Toward the end of the 1880s, Paul Gauguin developed an entirely new style of painting: whereas he had previously employed an impressionistic, analytical idiom, he now sought a radical simplification. He insisted that the fundamental properties of art were abstract, and he advised his followers, Les Nabis, to capture their impressions in syntheses, purer colours, and clearly demarcated shapes. Gauguin’s desire to replace naturalism and impressionism with a more primordial, “primitive” idiom coincided with a critical attitude toward civilization: seeking the primordial and the genuine. He found his way to the secluded region of Bretagne, where he stayed for a few years, first inland in Pont Aven and then in Le Poldu on the coast, before he left in 1891 to travel to faraway Tahiti for the first time.
Stylistically, Landscape, Bretagne is a transitional painting, where Gauguin’s interest in the decorative simplification of the visible is still combined with an impressionistic eye for detail. Two women and a young girl, clad in the distinctive costumes of the region, are herding some cows in the hilly terrain. But the scene is dominated by a gorgeous row of old, deciduous trees shaped by centuries of pollarding. From their mighty, amoeba-like trunks in violet and pink, long bouquets of thin branches extend upward toward the sky, while slender trunks of pine on the horizon repeat the foreground’s decorative simplification. Given this design, we may well speculate whether Gauguin’s synthesisism may also have been inspired by exotic art, above all Japanese art.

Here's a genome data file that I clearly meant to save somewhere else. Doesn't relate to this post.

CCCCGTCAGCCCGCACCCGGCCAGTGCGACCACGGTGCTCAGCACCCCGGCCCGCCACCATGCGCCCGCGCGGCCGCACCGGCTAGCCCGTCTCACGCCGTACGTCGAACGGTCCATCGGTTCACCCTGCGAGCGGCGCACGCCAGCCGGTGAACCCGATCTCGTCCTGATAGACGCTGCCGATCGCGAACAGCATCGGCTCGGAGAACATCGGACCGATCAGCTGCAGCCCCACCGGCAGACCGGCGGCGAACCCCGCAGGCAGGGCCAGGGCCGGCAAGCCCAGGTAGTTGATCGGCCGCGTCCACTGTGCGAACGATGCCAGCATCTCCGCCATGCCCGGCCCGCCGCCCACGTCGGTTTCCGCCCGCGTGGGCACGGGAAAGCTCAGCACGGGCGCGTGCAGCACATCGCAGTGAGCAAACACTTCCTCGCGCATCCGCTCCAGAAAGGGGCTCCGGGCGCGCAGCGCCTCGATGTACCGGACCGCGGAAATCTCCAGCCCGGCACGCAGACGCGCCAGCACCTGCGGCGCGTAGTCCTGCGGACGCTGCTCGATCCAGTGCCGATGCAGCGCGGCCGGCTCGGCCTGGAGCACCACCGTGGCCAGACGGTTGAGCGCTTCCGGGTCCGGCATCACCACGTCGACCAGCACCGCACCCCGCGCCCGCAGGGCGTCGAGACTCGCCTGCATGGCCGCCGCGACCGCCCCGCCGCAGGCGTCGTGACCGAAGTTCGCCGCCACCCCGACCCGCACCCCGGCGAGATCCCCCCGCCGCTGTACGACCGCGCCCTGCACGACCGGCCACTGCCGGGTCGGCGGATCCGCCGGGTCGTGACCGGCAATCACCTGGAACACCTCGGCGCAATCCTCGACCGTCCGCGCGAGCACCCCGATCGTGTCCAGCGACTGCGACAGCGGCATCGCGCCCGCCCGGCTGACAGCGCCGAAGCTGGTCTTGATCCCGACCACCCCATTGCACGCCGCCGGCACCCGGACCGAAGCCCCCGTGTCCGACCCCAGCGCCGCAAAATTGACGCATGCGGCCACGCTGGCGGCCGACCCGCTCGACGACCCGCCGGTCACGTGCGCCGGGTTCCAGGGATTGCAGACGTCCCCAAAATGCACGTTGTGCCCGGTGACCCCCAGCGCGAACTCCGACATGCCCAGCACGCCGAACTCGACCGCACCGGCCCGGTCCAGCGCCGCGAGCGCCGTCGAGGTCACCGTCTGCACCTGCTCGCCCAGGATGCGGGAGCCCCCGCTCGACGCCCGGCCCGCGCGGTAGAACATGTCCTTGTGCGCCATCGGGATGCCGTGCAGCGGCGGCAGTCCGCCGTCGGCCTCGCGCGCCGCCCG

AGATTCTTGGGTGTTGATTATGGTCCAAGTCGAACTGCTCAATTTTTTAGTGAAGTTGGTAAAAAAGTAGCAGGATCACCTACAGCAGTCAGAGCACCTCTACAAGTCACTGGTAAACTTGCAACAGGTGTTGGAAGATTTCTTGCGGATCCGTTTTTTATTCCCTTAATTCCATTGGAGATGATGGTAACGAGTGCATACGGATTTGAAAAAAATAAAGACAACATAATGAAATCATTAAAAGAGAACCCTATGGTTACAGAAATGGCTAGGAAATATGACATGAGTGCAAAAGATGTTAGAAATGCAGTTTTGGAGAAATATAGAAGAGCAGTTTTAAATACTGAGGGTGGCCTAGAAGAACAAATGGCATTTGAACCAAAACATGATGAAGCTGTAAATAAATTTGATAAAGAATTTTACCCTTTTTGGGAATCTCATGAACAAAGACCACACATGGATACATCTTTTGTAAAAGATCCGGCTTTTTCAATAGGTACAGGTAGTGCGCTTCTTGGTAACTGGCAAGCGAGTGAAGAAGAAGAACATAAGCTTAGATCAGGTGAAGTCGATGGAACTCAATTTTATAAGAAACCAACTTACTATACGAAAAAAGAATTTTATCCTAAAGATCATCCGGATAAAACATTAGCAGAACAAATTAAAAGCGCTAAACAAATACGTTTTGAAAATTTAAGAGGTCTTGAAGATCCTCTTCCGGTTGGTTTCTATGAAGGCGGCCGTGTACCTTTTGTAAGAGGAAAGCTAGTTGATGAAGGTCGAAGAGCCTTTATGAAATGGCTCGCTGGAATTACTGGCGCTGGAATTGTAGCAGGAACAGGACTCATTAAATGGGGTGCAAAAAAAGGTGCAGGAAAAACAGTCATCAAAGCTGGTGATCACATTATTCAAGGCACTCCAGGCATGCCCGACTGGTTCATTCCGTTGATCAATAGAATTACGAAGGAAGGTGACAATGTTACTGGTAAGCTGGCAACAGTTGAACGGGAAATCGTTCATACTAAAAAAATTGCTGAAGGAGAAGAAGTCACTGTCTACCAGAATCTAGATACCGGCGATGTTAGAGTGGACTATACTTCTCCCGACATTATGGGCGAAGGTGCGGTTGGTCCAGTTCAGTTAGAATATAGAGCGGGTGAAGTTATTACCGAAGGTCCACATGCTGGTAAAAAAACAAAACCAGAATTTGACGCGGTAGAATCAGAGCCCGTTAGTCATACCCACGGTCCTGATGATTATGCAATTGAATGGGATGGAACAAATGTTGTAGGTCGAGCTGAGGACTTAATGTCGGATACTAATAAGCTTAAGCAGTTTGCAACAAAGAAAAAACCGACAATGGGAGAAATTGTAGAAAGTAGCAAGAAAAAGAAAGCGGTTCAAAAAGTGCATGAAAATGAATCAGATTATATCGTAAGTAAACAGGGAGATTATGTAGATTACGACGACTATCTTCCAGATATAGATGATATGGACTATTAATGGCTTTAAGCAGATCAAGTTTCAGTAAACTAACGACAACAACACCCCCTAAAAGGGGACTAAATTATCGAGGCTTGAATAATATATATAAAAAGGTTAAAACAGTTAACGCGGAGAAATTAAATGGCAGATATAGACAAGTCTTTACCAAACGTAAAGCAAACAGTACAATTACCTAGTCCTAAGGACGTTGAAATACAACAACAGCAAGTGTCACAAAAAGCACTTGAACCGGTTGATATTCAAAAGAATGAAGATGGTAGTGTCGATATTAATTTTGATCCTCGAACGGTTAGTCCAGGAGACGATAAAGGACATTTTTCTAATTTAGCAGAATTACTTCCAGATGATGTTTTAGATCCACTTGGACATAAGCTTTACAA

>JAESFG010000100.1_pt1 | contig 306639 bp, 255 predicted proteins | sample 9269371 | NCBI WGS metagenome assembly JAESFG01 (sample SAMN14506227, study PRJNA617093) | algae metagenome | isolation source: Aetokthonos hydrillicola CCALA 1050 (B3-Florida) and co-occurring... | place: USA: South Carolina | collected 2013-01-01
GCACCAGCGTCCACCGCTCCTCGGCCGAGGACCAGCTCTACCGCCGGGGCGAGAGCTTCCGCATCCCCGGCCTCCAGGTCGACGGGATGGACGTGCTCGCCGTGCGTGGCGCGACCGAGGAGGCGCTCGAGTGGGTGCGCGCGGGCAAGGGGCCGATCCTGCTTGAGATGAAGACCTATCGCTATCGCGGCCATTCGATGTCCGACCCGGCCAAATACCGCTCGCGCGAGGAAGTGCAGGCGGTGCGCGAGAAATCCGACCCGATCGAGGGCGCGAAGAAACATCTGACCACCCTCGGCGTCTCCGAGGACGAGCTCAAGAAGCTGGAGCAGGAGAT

Text: Nils Messel
From "Highlights. Art from Antiquity to 1945", Nasjonalmuseet 2014, ISBN 978-82-8154-088-0